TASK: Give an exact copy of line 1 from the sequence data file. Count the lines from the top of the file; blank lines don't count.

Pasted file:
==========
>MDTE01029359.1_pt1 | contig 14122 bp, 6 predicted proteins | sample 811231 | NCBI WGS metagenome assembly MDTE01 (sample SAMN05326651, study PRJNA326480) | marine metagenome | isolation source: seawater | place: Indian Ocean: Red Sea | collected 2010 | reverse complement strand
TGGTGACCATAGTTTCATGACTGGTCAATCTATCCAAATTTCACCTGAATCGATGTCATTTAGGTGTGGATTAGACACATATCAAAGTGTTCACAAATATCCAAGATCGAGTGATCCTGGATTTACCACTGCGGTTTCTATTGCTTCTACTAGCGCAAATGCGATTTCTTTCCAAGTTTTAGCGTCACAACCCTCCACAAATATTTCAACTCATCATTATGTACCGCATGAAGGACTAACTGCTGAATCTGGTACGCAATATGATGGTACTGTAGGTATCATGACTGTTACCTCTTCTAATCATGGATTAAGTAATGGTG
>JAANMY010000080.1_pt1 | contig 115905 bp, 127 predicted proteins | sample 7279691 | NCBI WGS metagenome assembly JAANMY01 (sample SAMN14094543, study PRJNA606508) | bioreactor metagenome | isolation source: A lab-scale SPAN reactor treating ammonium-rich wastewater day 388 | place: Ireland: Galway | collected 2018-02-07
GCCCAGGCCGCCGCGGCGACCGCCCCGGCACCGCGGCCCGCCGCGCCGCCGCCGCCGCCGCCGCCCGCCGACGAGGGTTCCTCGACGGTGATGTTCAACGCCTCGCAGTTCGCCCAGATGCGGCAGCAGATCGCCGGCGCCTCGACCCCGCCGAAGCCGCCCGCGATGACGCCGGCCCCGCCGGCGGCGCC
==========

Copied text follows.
>MDTE01029359.1_pt1 | contig 14122 bp, 6 predicted proteins | sample 811231 | NCBI WGS metagenome assembly MDTE01 (sample SAMN05326651, study PRJNA326480) | marine metagenome | isolation source: seawater | place: Indian Ocean: Red Sea | collected 2010 | reverse complement strand